Here, she outlines how her understanding of yoga has evolved, improved her wellbeing, and helped her students. Most importantly, she gives concrete, actionable advice regarding how to use yoga and Indian classical music effectively. Read on to learn how to harness the power of the Indian classical arts – in tandem with yoga – to still the mind and soothe the spirit.
The origins of yoga
“In a nutshell, yoga began as an oral tradition, passed down from guru to student, similar to Indian arts,” explains Ahluwalia. Relatively recent research puts into context the role of ancient India as a birthplace of many spiritual practices and systems of belief: “Ancient seers used yoga as a means to explore the exterior and interior world and, perhaps, ultimately to achieve wisdom and knowledge of the sacred Indian texts: the Vedas, Upanishads, and Shastras,” studies state.
However, though the research literature is still emerging, India has long harnessed – with a primordial, almost visceral fire – the power that lies in understanding the interconnectedness of the whole person. In fact, the word yoga itself is a derivative of the Sanskrit word yug meaning to join, or yoke, bind together and concentrate.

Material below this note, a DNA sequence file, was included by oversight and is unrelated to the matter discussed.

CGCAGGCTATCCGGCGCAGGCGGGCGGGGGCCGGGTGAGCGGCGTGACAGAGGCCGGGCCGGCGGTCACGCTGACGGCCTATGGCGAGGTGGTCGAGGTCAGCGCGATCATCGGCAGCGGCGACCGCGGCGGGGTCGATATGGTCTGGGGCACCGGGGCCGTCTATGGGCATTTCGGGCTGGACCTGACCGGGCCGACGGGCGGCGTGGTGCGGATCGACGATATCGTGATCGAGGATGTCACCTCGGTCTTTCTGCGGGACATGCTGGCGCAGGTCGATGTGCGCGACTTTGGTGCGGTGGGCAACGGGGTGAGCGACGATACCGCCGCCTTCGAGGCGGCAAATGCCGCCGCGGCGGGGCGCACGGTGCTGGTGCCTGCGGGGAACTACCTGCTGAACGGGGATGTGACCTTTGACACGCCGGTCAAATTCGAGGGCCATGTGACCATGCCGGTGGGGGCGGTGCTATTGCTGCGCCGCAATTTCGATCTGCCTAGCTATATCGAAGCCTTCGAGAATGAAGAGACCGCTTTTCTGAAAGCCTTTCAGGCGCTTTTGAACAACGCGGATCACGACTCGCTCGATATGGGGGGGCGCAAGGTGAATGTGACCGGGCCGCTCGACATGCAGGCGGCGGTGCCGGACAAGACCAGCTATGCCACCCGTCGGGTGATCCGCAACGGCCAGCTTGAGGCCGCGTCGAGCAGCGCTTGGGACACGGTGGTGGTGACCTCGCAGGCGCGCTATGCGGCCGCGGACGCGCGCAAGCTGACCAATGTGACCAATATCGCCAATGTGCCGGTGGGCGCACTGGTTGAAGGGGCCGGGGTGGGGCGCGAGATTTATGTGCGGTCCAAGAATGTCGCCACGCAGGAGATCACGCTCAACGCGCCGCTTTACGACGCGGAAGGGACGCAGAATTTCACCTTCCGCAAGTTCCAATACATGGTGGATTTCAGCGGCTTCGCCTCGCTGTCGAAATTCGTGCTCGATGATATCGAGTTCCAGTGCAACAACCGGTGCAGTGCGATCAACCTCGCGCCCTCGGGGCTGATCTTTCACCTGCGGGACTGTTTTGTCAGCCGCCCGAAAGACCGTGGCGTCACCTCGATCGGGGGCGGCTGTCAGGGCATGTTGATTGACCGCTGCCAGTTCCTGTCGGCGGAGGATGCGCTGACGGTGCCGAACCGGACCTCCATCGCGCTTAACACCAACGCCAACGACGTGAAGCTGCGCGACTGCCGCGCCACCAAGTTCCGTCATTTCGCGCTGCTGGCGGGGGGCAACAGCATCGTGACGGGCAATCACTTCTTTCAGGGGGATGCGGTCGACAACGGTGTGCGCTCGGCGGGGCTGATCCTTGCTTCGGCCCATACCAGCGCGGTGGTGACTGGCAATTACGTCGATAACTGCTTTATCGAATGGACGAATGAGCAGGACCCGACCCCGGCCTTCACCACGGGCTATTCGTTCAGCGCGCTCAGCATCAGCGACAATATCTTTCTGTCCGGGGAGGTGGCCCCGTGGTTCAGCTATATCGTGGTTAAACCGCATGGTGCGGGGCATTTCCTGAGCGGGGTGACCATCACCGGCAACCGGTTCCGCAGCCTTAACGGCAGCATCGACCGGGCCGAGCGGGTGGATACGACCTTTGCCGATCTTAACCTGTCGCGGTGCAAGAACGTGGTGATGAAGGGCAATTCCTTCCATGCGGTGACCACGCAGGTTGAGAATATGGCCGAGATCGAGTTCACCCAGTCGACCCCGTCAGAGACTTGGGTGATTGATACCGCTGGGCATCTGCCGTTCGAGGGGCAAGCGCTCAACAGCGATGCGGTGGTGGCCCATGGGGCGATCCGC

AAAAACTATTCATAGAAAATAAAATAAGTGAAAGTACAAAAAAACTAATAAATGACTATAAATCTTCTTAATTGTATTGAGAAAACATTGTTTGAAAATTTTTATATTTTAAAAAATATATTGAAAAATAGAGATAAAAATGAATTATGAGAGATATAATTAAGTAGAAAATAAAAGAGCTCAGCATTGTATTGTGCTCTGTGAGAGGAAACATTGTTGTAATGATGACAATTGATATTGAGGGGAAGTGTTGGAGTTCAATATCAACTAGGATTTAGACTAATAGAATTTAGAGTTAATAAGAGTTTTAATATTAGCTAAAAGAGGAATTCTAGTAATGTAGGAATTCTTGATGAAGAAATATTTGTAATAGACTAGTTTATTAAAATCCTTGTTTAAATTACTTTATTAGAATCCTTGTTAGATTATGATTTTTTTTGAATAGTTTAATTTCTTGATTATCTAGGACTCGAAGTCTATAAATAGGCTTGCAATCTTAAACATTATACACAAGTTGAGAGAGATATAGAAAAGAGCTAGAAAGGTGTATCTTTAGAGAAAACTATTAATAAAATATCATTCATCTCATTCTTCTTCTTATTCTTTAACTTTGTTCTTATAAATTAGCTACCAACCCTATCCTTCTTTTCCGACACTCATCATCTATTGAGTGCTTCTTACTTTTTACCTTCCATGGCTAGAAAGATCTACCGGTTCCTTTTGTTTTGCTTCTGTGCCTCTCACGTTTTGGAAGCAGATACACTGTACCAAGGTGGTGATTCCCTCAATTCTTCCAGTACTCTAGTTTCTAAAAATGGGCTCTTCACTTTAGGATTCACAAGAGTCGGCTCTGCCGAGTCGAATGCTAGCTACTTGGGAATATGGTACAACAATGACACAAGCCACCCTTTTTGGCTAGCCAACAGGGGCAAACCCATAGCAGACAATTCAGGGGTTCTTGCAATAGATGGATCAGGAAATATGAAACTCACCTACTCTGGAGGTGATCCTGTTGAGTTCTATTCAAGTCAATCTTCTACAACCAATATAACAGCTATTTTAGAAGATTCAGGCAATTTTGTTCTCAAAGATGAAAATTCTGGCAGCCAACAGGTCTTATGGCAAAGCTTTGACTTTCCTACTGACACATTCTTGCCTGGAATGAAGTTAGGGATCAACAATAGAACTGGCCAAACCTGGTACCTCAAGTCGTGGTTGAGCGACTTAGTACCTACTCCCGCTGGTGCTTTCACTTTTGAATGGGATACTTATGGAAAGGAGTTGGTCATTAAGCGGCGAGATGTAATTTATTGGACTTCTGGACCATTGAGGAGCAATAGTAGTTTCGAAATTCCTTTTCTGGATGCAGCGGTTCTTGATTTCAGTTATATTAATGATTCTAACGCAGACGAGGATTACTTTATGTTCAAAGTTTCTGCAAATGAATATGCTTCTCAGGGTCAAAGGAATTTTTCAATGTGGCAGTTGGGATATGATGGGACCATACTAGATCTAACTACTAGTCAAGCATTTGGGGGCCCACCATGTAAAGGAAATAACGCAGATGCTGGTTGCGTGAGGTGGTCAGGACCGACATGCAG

At a semantic level, the root word in Sanskrit is malleable to interpretation – some say it has a wider range of meaning than any other word in the lexicon – and so too is the way the practice has been reimagined and reinterpreted through the ages.
“The act of yoking an animal, as well as the yoke itself, is called yoga. In astronomy, a conjunction of planets or stars, as well as a constellation, is called yoga. When one mixes together various substances, that, too, can be called yoga. The word yoga has also been employed to denote a device, a recipe, a method, a strategy, a charm, an incantation, fraud, a trick, an endeavor, a combination, union, an arrangement, zeal, care, diligence, industriousness, discipline, use, application, contact, a sum total, and the Work of alchemists. But this is by no means an exhaustive list,” writes David Gordon White in Yoga, Brief History of an Idea.